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Re: If n is a three-digit prime number and j is an integer  [#permalink]

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Bunuel answer the best logical answer for this question but I would like add something with common understanding rather than digging deep into logic of prime numbers and factors.

Whatever be the value of j. 5J=5,10,15,20..... I mean a multiple of 5 ending in 5 or 0.
N could be any 3-digit prime number.
So considering equation k=n-5j difference cannot be 5 or multiple of 5 because for that case N cannot be a prime number.

This what Question asked NOT a possible value of K.

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If n is a three-digit prime number and j is an integer  [#permalink]

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Smita04 wrote:
If n is a three-digit prime number and j is an integer, which of the following is NOT a possible value of k, where k is the smallest positive integer such that $$n – 5j = k$$ ?

(A) 1
(B) 2
(C) 3
(D) 4
(E) 5

OFFICIAL SOLUTION

Rearrange the equation for k to isolate n:

$$n = 5 j + k$$

You are told that k is to be the “smallest positive integer” that makes this equation true for some three-digit prime number n, given that j is an integer.

This equation may remind you of remainders (especially if you glance at the answer choices). Since j is an integer, the term 5 j just means “multiple of 5.” The integer k is defined to be positive, so instead of 0 as the remainder, you have 5 as its replacement. So you’re “sort of” being asked this: which of the following numbers CANNOT be the remainder after you divide a three-digit prime number by 5?

Well, a three-digit prime number cannot be a multiple of 5. The only prime number that is a multiple of 5 is 5 itself, which only has one digit. So n cannot be written as 5 j + 5. Every other remainder is a possibility: 101, 103, 107, and 109 in fact are all primes, and they give you 1, 3, 2, and 4 as possible values of k.

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Re: If n is a three-digit prime number and j is an integer  [#permalink]

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If n is a three-digit prime number and j is an integer, which of the following is NOT a possible value of k, where k is the smallest positive integer such that n – 5j = k?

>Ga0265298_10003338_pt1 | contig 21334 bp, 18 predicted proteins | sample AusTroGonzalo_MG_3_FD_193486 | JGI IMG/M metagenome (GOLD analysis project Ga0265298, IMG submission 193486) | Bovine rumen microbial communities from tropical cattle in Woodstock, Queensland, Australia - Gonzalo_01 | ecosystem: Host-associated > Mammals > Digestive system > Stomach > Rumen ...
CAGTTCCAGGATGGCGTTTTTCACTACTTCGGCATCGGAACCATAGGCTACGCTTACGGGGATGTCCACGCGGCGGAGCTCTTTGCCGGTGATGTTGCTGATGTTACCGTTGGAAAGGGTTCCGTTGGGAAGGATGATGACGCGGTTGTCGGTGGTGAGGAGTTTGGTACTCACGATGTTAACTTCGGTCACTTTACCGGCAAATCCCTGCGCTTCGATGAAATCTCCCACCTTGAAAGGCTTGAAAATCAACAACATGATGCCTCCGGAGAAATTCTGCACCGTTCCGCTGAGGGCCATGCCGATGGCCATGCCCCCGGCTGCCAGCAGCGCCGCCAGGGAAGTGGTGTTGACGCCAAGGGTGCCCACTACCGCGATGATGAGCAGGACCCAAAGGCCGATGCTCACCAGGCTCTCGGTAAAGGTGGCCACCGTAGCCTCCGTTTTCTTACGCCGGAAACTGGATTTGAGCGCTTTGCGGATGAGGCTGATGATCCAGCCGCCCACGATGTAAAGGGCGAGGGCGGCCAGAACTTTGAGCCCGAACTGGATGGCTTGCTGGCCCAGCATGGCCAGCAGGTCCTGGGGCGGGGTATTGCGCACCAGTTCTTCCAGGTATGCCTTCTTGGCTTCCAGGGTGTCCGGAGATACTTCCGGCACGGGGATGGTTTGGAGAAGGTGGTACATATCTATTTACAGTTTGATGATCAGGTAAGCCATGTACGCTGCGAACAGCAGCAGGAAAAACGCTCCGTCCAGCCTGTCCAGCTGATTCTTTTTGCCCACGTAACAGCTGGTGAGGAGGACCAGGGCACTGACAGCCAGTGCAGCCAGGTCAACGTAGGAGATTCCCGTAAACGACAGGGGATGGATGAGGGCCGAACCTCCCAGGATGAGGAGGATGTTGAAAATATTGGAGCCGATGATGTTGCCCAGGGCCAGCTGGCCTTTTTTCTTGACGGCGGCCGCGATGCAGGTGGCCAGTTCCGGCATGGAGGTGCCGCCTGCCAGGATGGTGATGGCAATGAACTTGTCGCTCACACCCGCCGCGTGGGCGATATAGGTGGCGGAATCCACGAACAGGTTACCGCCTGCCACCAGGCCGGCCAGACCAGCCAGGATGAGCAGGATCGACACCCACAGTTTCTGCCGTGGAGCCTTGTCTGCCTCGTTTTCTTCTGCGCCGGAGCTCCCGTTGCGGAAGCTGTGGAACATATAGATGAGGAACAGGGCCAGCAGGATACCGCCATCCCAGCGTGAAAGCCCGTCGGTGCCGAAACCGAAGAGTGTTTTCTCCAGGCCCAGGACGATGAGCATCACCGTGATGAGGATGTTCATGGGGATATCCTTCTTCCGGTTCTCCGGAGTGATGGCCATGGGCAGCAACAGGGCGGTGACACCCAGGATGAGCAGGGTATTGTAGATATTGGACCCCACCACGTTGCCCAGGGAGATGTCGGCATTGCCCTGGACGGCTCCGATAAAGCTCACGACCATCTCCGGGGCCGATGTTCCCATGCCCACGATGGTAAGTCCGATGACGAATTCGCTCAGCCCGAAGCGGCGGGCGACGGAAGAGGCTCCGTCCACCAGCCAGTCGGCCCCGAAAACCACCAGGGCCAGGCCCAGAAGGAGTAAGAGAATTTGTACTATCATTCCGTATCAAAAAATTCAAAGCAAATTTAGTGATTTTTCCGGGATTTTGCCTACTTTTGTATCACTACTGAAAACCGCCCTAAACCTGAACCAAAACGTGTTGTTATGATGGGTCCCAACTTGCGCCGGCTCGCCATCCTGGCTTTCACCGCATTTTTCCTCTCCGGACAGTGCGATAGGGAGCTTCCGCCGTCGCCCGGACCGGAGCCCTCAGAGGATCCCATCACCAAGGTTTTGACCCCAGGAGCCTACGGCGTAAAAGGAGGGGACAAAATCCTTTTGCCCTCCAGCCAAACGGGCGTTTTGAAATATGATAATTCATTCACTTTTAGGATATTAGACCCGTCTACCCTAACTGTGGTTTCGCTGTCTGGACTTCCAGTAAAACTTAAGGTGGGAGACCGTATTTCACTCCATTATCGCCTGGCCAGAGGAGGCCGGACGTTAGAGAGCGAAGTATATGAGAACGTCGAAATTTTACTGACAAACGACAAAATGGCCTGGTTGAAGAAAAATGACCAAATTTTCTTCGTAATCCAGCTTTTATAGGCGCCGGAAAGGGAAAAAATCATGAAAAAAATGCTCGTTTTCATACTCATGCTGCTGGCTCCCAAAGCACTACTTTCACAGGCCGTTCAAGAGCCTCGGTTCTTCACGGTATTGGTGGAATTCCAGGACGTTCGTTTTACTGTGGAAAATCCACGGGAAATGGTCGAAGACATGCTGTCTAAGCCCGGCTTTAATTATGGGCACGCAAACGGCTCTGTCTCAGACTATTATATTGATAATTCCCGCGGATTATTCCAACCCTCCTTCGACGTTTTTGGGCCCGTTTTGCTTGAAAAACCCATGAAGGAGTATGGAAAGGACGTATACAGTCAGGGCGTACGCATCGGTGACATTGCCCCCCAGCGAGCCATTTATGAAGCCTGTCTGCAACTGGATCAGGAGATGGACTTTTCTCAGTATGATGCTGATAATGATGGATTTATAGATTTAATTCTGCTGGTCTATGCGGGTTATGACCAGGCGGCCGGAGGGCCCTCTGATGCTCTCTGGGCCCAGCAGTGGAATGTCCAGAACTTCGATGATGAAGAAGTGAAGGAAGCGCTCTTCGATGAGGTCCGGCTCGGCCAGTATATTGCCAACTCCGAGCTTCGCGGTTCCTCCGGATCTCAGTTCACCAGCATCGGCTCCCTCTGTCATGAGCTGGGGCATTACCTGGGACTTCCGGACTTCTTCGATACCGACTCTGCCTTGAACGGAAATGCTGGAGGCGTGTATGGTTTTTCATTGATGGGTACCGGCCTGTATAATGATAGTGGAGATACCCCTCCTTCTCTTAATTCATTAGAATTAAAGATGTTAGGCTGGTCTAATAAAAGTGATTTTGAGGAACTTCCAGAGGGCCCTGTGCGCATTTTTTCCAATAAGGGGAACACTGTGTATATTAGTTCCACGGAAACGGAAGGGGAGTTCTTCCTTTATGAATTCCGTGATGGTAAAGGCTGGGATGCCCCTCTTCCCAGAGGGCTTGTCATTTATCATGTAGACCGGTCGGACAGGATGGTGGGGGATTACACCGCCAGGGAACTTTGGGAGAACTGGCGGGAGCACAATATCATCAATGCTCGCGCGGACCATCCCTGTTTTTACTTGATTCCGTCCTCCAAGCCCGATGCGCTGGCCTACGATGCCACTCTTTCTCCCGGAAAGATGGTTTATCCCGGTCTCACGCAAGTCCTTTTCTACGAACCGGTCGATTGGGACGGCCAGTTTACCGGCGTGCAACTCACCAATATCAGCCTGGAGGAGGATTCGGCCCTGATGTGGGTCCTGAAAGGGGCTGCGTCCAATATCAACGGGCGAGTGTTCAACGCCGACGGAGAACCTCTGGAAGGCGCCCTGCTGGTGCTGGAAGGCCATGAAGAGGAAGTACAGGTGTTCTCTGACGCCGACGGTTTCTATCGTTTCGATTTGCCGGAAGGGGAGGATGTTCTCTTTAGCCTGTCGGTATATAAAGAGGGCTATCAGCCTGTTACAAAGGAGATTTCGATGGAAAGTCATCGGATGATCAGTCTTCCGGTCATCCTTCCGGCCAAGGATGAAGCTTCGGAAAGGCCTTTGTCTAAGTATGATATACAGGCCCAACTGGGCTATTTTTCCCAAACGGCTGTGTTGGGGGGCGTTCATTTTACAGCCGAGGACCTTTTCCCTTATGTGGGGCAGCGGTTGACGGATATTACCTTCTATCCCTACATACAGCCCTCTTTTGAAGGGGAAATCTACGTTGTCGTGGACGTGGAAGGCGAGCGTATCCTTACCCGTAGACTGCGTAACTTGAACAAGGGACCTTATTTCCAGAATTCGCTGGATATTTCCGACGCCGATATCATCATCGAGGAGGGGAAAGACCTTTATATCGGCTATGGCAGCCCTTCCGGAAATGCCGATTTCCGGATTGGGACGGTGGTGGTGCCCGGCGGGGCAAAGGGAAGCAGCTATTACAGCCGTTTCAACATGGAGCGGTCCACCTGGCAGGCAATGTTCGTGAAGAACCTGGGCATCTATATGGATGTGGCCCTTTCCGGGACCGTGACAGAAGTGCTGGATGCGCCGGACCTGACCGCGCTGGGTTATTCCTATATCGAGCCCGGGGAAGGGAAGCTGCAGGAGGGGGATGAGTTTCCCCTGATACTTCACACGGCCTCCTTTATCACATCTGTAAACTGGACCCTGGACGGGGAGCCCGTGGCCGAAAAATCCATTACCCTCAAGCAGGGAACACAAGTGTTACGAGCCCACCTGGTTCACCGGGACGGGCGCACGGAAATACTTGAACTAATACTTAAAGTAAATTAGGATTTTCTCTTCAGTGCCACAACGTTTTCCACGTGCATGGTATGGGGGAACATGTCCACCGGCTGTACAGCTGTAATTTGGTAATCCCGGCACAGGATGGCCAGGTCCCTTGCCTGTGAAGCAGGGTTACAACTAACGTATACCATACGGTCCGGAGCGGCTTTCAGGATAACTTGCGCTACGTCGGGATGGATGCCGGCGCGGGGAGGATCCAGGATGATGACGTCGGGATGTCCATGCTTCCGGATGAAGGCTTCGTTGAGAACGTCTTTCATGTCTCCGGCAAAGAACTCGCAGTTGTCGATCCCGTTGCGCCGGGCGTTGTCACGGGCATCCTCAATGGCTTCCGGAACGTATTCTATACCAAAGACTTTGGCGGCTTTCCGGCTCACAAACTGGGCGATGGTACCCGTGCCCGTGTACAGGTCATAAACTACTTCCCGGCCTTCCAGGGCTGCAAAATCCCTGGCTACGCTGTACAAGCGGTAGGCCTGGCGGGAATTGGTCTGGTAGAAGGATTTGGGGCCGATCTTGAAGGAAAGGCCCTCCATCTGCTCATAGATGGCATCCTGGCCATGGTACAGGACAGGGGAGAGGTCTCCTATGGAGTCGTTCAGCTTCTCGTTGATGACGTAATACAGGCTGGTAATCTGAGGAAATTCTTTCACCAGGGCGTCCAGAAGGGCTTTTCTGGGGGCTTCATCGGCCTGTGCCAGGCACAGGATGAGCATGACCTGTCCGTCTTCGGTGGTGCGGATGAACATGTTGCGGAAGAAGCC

(A) 1
(B) 2
(C) 3
(D) 4
(E) 5

This question can be solved by substitution method and use 101,103,107.... values.

Now n-5j=k if k=5 the n-5j=5 or n-5j-5= n-5(j+1)=0.

Substitute values in this and we get that this does not give a definitve value. E is correct.
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Re: If n is a three-digit prime number and j is an integer  [#permalink]

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n is a 3 digit prime number, so it can be anything from the smallest 101 to 997. However any number ending with 5 or 0 cannot be a prime number because it is divisible by 5.

5j is certainly a multiple of 5 and its last digit will be either 5 or 0.
hence if you subtract the 2 numbers, the answer can be 1,2,3,4 but NOT 5.

You can assume that 5J is the closest to the prime number.
eg. 101-5*20=1
or 997-5*199=2

either way the unit digit of the prime number can not be 5 more than 0 or 5, because then it would be divisible by 5.
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If n is a three-digit prime number and j is an integer  [#permalink]

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We know that every prime, except for 2 and 5, ends in 1,3,7,9.

Know we can use this property and just focus on how the last digit (i.e. 1,3,7,9) changes when we suubstract 5.

1-5 = last digit becomes 6
3-5 = last digit becomes 8
7-5 = last digit becomes 2
9-5 = last digit becomes 4

These answer choices as well as the primes themselves can be eliminated.

Hence, 5 is the only answer that does not fit the bill.

Please hit Kudos if you liked this approach  If n is a three-digit prime number and j is an integer   [#permalink] 29 Oct 2018, 00:25